Arizona dispatch: US university students convene for a Model Constitutional Convention at a critical juncture in a divided country Dispatches
© JURIST // JP Leskovich
Arizona dispatch: US university students convene for a Model Constitutional Convention at a critical juncture in a divided country

JP Leskovich is a rising 3L at the University of Pittsburgh School of Law and JURIST’s News Managing Editor. He filed this dispatch from Phoenix. This is the first of several dispatches he will be filing over the next few days providing exclusive coverage of the Constitutional Convention proceedings as an embedded reporter for JURIST.  

110 law and undergraduate students from over 70 universities across the US, including myself, converged on Phoenix, Arizona Friday for the first day of the first-ever student-run US Model Constitutional Convention, hosted by the Center for Constitutional Design at the Arizona State University Sandra Day O’Connor College of Law.

The US Constitution is notably difficult to amend and has not been amended for some time. This poses a problem as our country moves further into the twenty-first century and some people question whether the Constitution is well-suited for modern governance. As Stephanie Lindquist, the Executive Director of the Center for Constitutional Design, told us, “a rigid and sclerotic constitution that cannot adjust to changing circumstances…puts democracy at risk.”

It is for democracy that I am here. We are at a pivotal moment in US history, with the tenor of our politics historically tense and threats to our democratic Republic strengthening every day. Some are abandoning the idea that democracy can deliver results for the people, that democracy can truly represent the will of people, and that democracy can keep up with changing times.

I reject this, and my fellow delegates reject this as well.

We are here to show the country that people from across this vast, diverse, complex nation can still come together, in the interest of “We the People,” and make sure our government reflects everyone’s needs. We are here to show the country that democracy is alive and well, that democracy is dynamic and vibrant, and that it is in fact possible to reach a consensus on constitutional reform in our divided country. What that reform will look like, and whether we will achieve our goal, remains to be seen over the course of today and tomorrow. But I am optimistic.

Yesterday we started in committees of ten to eleven people each to consider proposed amendments. My committee was productive, sending two amendments to the floor of the Convention. One stood out to me: a proposal to give the US territories full voting rights in the US Congress. Although our committee had several traditionally conservative states that may have been inclined to oppose such a proposal, we found common ground in the importance of democracy, in the idea that a country founded on democratic ideals should not and cannot tax people without representation. Over the course of debate, people changed their minds and realized the necessity of fully realizing the promise of American democracy. By the end of the committee session, we had approved the proposal unanimously. Delegates representing Oklahoma, Wyoming, Indiana, Massachusetts, New York, Wisconsin, and more came together to say: democracy is for everyone.

That doesn’t mean we were sitting in a circle singing kumbaya all day. Of the four proposals my committee considered, only two were approved. We voted down a proposal enshrining an legislative veto over executive regulations, as well as a proposal limiting corporate personhood. That latter proposal, limiting corporate personhood, was particularly divisive. Some states, like New York and Massachusetts, argued ardently in favor of limiting corporate personhood to ensure the Constitution’s rights are reserved for natural persons. This was in response to the controversial Citizens United decision that granted corporations free speech rights and opened the floodgates for dark money in politics.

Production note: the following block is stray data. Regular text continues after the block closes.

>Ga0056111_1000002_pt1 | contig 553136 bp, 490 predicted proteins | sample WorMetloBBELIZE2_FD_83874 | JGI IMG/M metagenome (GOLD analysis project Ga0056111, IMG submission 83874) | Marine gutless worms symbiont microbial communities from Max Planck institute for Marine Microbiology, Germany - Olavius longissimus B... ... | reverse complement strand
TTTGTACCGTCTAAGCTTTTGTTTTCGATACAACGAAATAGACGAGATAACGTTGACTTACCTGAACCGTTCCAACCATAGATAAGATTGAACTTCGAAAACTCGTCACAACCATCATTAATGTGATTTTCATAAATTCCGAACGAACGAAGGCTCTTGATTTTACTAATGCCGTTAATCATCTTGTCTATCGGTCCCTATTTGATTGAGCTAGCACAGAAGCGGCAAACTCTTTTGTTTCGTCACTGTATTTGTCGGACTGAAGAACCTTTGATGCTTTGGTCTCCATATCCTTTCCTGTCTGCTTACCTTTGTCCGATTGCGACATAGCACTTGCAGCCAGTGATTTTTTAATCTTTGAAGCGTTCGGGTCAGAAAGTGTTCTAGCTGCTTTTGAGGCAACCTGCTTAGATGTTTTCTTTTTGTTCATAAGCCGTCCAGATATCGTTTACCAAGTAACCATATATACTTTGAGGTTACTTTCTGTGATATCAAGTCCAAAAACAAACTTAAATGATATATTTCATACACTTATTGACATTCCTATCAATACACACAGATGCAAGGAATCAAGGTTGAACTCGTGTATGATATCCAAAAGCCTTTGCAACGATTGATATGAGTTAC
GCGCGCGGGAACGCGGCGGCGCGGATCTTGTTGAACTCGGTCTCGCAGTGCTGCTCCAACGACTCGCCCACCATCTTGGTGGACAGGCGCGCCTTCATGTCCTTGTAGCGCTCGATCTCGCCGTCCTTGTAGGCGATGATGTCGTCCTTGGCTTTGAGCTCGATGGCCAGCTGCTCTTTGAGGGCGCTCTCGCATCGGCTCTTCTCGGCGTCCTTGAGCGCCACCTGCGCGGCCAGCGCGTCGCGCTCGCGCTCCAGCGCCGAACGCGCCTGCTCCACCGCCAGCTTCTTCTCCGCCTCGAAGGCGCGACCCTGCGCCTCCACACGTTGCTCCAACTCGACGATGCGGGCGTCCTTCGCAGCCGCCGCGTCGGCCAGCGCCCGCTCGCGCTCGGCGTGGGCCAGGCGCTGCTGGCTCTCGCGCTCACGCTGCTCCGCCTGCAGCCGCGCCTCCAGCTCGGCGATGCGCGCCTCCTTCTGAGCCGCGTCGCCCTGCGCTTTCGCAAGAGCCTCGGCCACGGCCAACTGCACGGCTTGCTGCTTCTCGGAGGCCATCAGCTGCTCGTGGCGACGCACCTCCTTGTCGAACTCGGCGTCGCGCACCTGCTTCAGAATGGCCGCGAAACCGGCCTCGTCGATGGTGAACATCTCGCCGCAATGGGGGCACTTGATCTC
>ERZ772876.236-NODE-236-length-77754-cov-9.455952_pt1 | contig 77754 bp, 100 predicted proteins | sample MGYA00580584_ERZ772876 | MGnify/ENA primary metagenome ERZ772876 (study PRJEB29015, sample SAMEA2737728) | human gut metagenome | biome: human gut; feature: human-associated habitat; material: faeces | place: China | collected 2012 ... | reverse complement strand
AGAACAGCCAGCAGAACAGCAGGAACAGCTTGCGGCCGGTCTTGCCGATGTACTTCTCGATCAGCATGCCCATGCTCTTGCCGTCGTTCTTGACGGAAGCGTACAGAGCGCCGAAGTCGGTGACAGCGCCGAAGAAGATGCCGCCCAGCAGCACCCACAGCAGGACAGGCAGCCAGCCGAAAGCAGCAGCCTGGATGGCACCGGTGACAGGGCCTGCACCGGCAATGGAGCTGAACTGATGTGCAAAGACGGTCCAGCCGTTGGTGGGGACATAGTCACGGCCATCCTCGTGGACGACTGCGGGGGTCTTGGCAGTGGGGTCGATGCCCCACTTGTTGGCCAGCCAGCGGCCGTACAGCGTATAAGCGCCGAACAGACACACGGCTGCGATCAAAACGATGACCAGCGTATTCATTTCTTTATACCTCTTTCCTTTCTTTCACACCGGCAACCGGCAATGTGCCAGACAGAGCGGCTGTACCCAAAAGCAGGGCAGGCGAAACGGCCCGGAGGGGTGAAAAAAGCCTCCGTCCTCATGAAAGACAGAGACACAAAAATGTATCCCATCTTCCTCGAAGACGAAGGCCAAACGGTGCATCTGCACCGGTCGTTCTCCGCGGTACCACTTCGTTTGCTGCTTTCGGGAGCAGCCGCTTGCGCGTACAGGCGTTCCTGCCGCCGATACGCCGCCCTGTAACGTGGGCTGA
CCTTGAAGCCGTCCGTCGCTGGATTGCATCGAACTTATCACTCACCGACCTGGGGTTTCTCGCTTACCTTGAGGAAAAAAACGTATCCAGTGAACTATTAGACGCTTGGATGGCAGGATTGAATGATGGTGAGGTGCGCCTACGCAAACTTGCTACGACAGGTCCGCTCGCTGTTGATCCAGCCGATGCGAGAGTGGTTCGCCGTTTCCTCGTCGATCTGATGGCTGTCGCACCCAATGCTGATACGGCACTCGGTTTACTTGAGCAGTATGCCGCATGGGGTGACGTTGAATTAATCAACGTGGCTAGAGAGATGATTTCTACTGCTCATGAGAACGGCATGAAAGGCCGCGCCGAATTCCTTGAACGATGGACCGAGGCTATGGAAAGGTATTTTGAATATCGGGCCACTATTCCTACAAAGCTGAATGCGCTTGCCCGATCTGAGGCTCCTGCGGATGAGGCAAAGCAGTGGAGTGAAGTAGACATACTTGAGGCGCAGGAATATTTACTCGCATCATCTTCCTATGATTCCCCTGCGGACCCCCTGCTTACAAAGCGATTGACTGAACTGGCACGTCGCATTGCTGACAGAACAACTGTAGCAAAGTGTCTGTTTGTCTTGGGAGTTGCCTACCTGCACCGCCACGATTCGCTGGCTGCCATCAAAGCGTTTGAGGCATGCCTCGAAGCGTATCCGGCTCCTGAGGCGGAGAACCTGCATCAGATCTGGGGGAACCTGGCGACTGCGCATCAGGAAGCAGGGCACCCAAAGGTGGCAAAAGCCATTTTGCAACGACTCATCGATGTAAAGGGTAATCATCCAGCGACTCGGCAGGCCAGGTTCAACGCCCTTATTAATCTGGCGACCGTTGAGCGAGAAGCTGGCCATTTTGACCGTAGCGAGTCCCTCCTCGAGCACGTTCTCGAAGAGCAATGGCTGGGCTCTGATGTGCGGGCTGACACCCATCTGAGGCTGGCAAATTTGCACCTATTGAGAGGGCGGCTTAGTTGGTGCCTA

As the delegate representing Wisconsin, I argued that limiting corporate personhood was necessary to combat the pervasive influence of special interests in our politics and allow working families and working people to have a truly representative government. However, delegates representing states like Nebraska, Iowa, and Indiana expressed concerns about the economic consequences and potential government censorship. In the end, the proposal failed in a vote of 5-5-1, showcasing the divide currently gripping the nation.

Today, the full Convention is meeting to consider 20 proposed amendments, two from each of the committees. They cover everything from environmental protection to gerrymandering to equal rights to restorative justice to impeachment to tribal sovereignty and more. The enthusiasm for a better democracy is palpable in every proposal and in the passion of the delegates here. We will debate these proposals today and vote on them tomorrow. Hopefully, we will come together for democracy and show the country that a better system is possible.

In a keynote speech last night, Richard Albert, William Stamps Farish Professor in Law and Director of Constitutional Studies at the University of Texas at Austin, presented us with three questions: Who are we here for? Are we open to persuasion? What will be our legacy? They are critical questions to consider as we seek to build a better future. I hope that our legacy will be recommitting to democracy, and showing the country that young people want to work together to create a modern country that works for everyone.

It’s fitting that we are meeting in Phoenix because like the mythical bird, we hope a new and more just constitutional order will rise from the ashes of division.